The Angels’ 10-9 win over the Seattle Mariners was fun for a night. As I pointed out in my game story, they did something that no team had never done, beating Felix Hernandez after falling behind by seven runs.
Because it was such an anomaly it’s hard to extrapolate any long-term, big-picture ideas about what the win means for the Angels. Mike Scioscia tried.
“Hopefully it’ll inspire you the next time you’re down by two, three runs at any time in the game to just keep playing baseball. Hopefully that experience for some of the young guys out there — you just have to experience it, understand it.”
Mike Trout has said he enjoys hitting leadoff. It’s what he has done for most of his baseball life and what he did Monday and Tuesday against the Seattle Mariners. But he was batting second again for the Angels on Thursday night.
Peter Bourjos, the leadoff hitter Wednesday, wasn’t batting first either.
Erick Aybar was the first man up Thursday after a 13-game absence from the top of the order, and manager Mike Scioscia said that the top of the order could be a rotating affair beyond tonight.
Ryan Madson took a scheduled day off his throwing program Thursday. The right-hander will resume tomorrow from flat ground, but not from 120 feet as in the past.
Madson said he’ll throw from 90 feet, but don’t call it a setback. It’s more of a temporary adjustment.
“It’ll prevent any excess inflammation in that spot,” he said. “That’s a big difference from 90 to 120, for some reason. It (Madson’s right elbow) doesn’t like that.”
The 120-foot distance is something of a standard distance for pitchers coming back from injuries, the final hurdle to clear. Madson acknowledged that throwing from 120 feet would allow him to build more strength and stretch his arm out more than throwing from 90 feet.
But if the goal is to get him back pitching off a mound (60 feet, 6 inches away from home plate), the extra 30 feet are negligible and not worth the pain. Madson said he hasn’t been able to throw beyond 80 percent strength from 120 feet without incurring pain in his surgically repaired right elbow, and he has a better chance of making progress if he sticks to 90 feet.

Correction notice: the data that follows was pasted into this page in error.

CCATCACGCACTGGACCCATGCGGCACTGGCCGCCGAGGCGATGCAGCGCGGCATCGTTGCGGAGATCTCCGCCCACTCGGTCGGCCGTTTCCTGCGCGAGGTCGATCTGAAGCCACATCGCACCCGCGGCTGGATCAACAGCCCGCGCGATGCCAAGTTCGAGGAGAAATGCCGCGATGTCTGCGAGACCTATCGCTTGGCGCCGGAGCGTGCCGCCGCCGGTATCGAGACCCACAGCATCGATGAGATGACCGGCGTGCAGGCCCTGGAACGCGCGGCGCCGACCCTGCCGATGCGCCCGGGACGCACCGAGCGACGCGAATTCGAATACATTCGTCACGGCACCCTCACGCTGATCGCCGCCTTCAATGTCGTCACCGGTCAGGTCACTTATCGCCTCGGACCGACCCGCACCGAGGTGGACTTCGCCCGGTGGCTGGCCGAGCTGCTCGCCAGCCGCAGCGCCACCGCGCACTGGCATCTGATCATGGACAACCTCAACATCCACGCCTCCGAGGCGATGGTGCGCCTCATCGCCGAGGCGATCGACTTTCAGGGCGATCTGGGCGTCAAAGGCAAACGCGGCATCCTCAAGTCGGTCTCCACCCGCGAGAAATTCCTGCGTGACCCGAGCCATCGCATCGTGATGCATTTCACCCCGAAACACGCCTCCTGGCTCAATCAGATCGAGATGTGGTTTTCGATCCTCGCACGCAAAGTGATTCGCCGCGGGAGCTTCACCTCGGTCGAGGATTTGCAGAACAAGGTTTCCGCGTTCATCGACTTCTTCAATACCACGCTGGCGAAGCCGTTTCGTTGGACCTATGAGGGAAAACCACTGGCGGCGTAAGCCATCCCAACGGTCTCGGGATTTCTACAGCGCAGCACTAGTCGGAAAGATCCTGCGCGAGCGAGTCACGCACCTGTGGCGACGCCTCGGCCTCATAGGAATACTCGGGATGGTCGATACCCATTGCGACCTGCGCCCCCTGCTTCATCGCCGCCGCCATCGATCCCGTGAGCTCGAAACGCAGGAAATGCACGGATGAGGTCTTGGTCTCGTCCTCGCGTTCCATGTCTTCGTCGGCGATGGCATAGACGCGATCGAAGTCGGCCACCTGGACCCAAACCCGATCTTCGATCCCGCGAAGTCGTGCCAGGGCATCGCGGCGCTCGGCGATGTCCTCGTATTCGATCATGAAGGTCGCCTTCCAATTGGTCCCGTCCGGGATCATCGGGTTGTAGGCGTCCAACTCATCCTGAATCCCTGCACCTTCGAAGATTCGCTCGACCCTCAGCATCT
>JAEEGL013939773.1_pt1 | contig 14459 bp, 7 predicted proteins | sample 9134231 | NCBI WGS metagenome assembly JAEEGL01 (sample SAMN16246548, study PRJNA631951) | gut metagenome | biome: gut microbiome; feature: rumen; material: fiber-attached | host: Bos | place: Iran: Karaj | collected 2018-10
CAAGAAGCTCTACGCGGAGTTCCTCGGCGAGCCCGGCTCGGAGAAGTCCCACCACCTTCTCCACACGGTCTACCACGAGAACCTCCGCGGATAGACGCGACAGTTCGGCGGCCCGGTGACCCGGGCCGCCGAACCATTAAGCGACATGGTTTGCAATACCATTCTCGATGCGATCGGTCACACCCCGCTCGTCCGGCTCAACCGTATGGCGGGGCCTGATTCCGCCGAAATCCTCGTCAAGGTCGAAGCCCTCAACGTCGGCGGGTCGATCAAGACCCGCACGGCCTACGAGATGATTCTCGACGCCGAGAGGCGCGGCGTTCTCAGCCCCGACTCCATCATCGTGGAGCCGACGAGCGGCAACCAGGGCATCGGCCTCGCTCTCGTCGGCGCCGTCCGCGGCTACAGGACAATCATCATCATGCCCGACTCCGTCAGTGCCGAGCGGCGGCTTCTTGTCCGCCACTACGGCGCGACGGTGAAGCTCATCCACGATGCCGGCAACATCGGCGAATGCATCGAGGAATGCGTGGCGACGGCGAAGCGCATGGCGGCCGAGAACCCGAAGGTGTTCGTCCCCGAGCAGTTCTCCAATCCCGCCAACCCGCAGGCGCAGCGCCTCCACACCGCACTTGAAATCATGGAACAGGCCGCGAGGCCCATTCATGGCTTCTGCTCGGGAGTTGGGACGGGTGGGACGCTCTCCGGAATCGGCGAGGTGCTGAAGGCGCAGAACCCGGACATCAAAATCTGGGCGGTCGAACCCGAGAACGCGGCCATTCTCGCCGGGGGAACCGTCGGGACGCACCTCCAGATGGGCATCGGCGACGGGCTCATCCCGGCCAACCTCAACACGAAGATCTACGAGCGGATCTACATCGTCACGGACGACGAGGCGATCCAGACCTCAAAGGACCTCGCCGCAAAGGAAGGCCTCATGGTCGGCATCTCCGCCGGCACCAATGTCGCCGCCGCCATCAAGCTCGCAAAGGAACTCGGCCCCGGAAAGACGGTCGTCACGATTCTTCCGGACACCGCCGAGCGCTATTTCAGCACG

“When you go to 120 feet, you have to throw it 90 miles per hour to get it downhill,” he said.
Through 250 games, Mike Trout is rewriting the Angels’ franchise record book.
Among all Angels through their first 250 games with the franchise, Trout is first in hits (297), first in extra-base hits (115), first in runs (200), first in slugging (.537), first in average (.307), first in on-base percentage (.380), tied for second in sacrifice flies (13), third in steals (68), third in home runs (47), fourth in walks (113), tied for fourth in doubles (54), tied for fifth in triples (14), and tied for fifth in RBI (143).
Thanks to Angels PR for those numbers.
Josh Hamilton will bat seventh Wednesday for the first time since 2009. (AP photo)
One day after going 0 for 5 with three double-play groundouts and two strikeouts, Josh Hamilton was penciled into the seventh slot of the batting order for the first time since 2009.
Angels manager Mike Scioscia indicated that Hamilton will stay there for as long as the slump continues. Sixty-nine games into his five-year, $133 million contract with the Angels, Hamilton is batting .213 with 73 strikeouts.
“It’ll be good for him to get out of the middle of the lineup, protecting Mike (Trout), protecting Albert (Pujols),” Scioscia said.